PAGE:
The color screen is a serious power hog so internal battery back-up isnt an option. The map becomes slightly warm to the touch but a tiny cooling fan keeps things well under control. (The mono version can be operated on batteries.)

As mounts go, the Skymaps is well-designed and well made although the wise pilot will take care to secure it carefully. If this thing were to come adrift in turbulence, it could deliver a good whack to the noggin. One shortcoming of the mount is that it allows the map to be positioned so it can be used only in portrait mode.

Landscape mode-that is, with the map horizontal-is a settable option, and in our view, is the better choice, since the all-important key labels are more easily readable. (More on that in a moment.) This product is designed for either portable or panel mount use and in the panel, landscape would be the logical choice.

The standard in moving map GPS has been to offer a handful of screens such as a surface-detail map, an HSI, a numeric nav page and a satellite status page. The Skymap is similarly configured, although the choices have some options we havent seen. For example, the basic map-called the VFR map-has surface detail to include roads, lakes, railroads and cities. Overlayed on that is numerical nav information such as bearing, track, distance and groundspeed.

A so-called IFR map strips out the surface detail and projects IFR data-intersections, flightplan route, airports, VORs and obstructions but not airways-against a black background. Either the VFR or IFR maps can be overlayed with large text to digitally display distance, bearing and ETA/ETE. These are separate map selections reachable by stepping through two menu selections.

The Skymap also has an HSI-CDI in Skymap menu-speak-accessible via menu step through. Like the real thing, the Skymap HSI has a green D-bar, a settable OBS and TO-FROM flags.

Stepping through menus to navigate these various options is more awkward than using a dedicated key but the Skymap addresses that with something unique: A joystick for quickly toggling between displays, entering data and slewing the cursor around the map for distance/bearing and airspace information.

Map Detail
With color available, the Skymaps surface map can be made to look just like a sectional-almost. The colors of landmass background and map icons-that is, airports, VORs, NDBs, roads and so on-can be customized to suit the user. You can set landmasses to be green, water blue, roads black or any combination you like, including some downright ugly possibilities. We found that restraint with regard to color customization is the best policy, so we stuck with green or white landmasses, yellow towns and black roads.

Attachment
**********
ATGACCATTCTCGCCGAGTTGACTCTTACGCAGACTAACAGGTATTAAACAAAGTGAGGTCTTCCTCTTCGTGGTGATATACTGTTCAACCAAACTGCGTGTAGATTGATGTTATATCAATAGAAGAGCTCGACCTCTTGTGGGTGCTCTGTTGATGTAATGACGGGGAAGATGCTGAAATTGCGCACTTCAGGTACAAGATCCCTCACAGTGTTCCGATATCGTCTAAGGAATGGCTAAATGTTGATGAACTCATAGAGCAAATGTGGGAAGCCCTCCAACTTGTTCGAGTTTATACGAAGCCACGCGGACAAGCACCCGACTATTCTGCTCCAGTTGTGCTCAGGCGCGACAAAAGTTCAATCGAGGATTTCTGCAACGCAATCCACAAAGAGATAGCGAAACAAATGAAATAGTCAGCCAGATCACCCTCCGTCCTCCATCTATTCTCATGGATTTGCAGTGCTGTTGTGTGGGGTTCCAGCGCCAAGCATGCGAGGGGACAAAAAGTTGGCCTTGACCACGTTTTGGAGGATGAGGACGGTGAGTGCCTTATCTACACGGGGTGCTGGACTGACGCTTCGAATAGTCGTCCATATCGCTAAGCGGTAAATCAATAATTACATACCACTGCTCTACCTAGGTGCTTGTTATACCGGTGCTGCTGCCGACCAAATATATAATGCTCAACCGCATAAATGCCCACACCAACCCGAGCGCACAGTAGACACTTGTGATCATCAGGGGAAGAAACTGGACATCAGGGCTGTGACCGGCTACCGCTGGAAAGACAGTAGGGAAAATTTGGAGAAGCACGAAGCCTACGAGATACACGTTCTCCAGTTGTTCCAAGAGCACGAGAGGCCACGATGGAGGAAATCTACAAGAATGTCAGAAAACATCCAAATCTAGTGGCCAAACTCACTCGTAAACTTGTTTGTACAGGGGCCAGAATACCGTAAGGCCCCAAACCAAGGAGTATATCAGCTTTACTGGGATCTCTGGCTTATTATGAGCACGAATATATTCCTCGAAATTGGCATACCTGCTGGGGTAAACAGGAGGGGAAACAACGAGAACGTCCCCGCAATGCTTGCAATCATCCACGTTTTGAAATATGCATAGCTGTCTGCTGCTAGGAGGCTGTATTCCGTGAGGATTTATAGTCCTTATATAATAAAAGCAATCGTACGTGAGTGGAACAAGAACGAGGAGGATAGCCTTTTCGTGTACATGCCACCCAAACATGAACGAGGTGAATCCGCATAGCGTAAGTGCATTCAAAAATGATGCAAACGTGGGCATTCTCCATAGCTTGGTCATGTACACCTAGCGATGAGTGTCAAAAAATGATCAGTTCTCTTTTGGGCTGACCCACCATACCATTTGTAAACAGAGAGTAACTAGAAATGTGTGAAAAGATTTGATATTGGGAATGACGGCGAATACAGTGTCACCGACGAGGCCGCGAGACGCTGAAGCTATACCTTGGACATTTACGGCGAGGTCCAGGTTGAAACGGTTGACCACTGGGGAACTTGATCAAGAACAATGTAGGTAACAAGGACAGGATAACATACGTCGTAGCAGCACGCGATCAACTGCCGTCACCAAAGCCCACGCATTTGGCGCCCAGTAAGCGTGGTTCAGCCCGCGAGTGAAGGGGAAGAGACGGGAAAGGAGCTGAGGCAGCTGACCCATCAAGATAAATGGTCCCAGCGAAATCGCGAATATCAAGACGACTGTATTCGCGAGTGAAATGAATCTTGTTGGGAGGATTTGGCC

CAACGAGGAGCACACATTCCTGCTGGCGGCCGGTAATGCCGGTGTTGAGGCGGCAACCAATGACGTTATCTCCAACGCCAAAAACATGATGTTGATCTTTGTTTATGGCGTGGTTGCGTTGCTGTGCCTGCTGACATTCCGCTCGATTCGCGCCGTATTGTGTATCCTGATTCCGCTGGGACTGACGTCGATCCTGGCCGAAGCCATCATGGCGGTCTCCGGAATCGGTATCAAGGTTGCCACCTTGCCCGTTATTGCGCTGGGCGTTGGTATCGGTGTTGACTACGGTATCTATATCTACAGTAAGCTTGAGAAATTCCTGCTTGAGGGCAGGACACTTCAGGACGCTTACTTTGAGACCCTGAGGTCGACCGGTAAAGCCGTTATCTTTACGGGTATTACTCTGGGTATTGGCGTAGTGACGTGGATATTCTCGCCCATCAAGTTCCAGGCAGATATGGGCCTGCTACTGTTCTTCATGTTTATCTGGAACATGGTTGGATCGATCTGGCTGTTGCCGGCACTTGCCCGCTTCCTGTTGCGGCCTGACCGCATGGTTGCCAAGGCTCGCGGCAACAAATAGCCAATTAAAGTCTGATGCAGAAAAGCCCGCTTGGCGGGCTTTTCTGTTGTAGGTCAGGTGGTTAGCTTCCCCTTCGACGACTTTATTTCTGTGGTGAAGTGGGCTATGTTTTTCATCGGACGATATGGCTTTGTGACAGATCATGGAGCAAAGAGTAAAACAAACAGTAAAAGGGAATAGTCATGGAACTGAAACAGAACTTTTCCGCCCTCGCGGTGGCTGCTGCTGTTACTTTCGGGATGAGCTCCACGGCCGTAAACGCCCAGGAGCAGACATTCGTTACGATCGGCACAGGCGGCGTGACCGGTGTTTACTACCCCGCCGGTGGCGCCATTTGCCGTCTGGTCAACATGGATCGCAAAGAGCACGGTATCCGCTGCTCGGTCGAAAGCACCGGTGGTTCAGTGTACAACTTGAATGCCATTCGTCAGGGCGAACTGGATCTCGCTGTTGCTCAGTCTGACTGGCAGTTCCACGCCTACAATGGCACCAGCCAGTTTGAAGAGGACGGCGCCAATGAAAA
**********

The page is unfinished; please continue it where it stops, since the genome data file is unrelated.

Color, line weight and style can all be customized for major and secondary roads, railroads and water outlines and you can easily set the scale at which these elements appear on the map and/or engage an auto declutter feature.

This is critical, for one downside of this color map is that at scales above 15 miles, its difficult to make much sense of any map detail. We found the best scale to be 8 miles, which happens to be the start-up default scale. By comparison, the Garmin 195 holds readable detail to the 30-mile scale.

The Skymaps screen brightness, contrast and viewability are excellent and vastly better than any monochrome unit weve tried. It washes quite a bit in direct sunlight but still remains legible if viewed at a straight-on angle. At shallow viewing angles-say the right seater trying to look at the screen on a yoke mount-the display vanishes in reflection.

For night ops, the brightness is continuously variable via the power knob but could stand more dimming range on the lower side. (Skyforce is working on that.) As our eyes adapted to darkness, we found the VFR maps lowest brightness setting slightly too bright but not intolerable.

Basic navigation information appears as small data tags overlayed on the map display. This includes distance to go, bearing, track, ETE/ETA, scale, a CDI and groundspeed. Other than a screen selection that bumps up the text size on distance, bearing, ETA/ETE, these data tags arent customizable, which is a feature we miss.